Getting a rise out of readers

The remaining handful of Australians buying hardcopy newspapers published by News Corp will be paying more for that privilege from today.

Rupert Murdoch’s metropolitan turdbloids today carry minuscule stories informing readers that they’ll be paying more for the privilege of buying and reading them. (pictured)

They advise of price rises for their Monday-to-Friday editions and some weekend papers as well.

Most of the papers we were able to check have revealed price rises of 10%.

For instance Sydney readers paid $2.00 for their Daily Telegraph on Friday but will fork out $2.20 today.

Hardly in line with the annual CPI which as far as we know is currently running at less than 1%.

Somebody, perhaps a crusading news organisation that’s on the side of its readers, should do a story on that.


For an organisation that demands truth and accuracy from others, some of Rupert’s News Corp mastheads have been somewhat less than frank with their readers and subscribers about the price rises.

For instance, in Brisbane The Courier-Mail advised its readers that the newstand price of the paper will now be $2.20 instead of $2.00.

The Courier also explained that it was “its first increase in a year”. (pictured)

But elsewhere across the nation most of Rupert’s other turdbloids were saying the price rise was “the first for some time”.

Would using the words “in 12 months” have been so difficult?

Nothing like being accurate and honest is there?

A classic case of the spin News Corp so often calls out when others try it on.

The rise, by the way, has been sheeted home to “increased production costs”. No doubt a euphemism for falling subscriber numbers for print newspapers.


Those “increased production costs” clearly don’t include the costs incurred by newsagents who stock, deliver, and distribute News Corp papers.

A check of the online Australian Newsagency Blog shows Rupert isn’t sharing much of the monetary joy the price rises might generate.

The blog is run by a Victorian newsagent who comments regularly on industry issues.

It shows that News Corp issued a bulletin last week advising of changes to the commission and fees paid to them by News Corp for the work newsagents do in getting Rupert’s fishwrappers into the hands and homes of Aussies across the nation. (pictured)

From our interpretation of the bulletin it seems that while the price of most News Corp metro dailies will rise by 20 cents,  newsagents will be rewarded with a rise in their reward for the privilege of selling and delivering them of around 3 cents.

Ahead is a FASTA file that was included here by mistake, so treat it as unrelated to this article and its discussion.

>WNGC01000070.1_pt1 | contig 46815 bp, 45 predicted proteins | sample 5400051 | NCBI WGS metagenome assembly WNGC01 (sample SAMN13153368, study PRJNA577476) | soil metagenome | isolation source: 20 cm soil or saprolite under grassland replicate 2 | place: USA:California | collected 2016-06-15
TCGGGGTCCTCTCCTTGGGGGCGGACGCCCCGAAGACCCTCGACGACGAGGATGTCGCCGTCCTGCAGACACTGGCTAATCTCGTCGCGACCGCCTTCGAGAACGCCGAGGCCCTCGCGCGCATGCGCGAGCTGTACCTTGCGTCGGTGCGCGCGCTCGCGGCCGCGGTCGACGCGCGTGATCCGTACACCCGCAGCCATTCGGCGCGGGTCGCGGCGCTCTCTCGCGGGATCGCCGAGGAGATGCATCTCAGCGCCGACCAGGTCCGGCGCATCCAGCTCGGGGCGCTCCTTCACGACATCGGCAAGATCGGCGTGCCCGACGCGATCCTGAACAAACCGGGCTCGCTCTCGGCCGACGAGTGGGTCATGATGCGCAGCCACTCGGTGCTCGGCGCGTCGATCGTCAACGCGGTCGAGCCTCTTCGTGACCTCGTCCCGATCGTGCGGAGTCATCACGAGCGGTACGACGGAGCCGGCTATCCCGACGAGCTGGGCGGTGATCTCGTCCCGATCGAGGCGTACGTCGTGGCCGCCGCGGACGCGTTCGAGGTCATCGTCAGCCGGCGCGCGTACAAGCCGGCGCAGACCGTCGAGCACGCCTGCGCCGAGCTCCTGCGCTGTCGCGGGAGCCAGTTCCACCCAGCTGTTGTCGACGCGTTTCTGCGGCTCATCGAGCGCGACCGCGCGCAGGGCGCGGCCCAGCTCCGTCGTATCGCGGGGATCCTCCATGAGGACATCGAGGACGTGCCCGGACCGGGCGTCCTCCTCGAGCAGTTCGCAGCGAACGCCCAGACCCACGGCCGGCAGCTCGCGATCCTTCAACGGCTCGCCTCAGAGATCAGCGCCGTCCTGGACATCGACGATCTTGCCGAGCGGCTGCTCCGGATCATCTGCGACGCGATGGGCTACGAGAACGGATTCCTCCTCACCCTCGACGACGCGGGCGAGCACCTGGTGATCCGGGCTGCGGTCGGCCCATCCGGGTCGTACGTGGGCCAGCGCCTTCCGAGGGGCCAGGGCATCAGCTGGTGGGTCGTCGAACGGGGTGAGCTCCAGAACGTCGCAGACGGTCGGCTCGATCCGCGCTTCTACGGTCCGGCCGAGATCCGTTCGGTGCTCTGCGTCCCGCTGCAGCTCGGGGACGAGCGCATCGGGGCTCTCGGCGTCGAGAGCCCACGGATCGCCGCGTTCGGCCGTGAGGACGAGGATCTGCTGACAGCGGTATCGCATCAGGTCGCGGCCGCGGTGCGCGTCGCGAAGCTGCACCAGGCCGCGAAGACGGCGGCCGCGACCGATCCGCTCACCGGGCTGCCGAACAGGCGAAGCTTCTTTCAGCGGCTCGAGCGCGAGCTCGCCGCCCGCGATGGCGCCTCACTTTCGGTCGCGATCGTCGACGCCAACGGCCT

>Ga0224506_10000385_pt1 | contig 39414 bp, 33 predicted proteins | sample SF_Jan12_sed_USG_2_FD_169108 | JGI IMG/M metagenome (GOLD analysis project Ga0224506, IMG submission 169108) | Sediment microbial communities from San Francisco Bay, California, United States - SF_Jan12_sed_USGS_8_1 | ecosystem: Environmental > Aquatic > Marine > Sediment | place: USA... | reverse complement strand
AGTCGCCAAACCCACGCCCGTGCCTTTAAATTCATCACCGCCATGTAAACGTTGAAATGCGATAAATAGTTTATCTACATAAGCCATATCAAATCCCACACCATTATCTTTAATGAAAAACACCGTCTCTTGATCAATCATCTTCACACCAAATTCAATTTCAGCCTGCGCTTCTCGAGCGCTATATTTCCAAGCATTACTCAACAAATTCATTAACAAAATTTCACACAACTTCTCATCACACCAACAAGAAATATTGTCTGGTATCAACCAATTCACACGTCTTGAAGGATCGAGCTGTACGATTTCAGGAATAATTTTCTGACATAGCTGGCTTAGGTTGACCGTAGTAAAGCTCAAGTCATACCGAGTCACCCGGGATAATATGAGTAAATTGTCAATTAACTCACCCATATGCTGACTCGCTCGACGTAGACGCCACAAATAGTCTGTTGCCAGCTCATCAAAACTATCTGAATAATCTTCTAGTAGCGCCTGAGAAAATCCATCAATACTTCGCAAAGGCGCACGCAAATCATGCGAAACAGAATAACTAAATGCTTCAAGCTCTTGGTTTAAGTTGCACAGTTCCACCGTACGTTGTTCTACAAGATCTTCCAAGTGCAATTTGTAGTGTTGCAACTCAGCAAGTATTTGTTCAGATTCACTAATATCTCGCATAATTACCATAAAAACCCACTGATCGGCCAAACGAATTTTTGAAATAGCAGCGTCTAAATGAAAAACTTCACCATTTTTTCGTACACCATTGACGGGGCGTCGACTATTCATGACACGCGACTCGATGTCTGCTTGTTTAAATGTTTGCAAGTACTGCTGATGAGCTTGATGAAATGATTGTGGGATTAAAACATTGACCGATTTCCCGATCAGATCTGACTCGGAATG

The Herald’s Jacqueline Maley is at it again, seemingly obsessed by writing such tosh as to make The Bug cancel its subscription in protest.

Read this bit from her latest weekend column.

“Morrison’s triumphant personal standing in the polls is owed to his strong leadership during the pandemic…”

The Bug won’t go over again the numerous examples of Prime Minister Morrison’s obsession with putting the economy before people’s lives and how he was dragged kicking and screaming to a financial COVID fightback package recommended by Labor, the ACTU and Treasury.

Maley continues: “… and, as my colleague Peter Hartcher argued in his column last week, that leadership has been from the centre.”

We’re all entitled to our opinion but Morrison’s eventual wishy-washy limp-lettuce criticism of Trump’s incitement of that Capitol rabble and some tepid talk of adopting a net zero emissions target by 2050 do not a centrist make.

Nor in our view does Maley’s belief that Morrison “the welfare buster” will probably announce an increase of the JobSeeker rate from its pitiful $40 a day make him a budding democratic socialist.

Morrison would do no such thing if internal party polling said he could win the election without throwing the unemployed an extra scrap.

Maley in her confused state seems to agree, adding: “Morrison the right-winger told the National Press Club this week he would not engage in reform ‘for the sake of vanity’”.

That gobbledegook from Smoko makes about as much sense as Maley and Hartcher’s analysis of Morrison, based on the version of the man they see, a “privilege” to which us mere mortals are clearly excluded.

If Morrison wants to show us he’s moving from the far-right where he’s happiest, then let him release a certain family on Christmas Island.


Sometimes you don’t need to read the full story to get the picture.

Just the headline, even a truncated one, will do on some occasions.

In this case (pictured) it’s a headline on an online story from US news outlet CNN about a white supremacist who allegedly took part in the January riots at the Capitol building.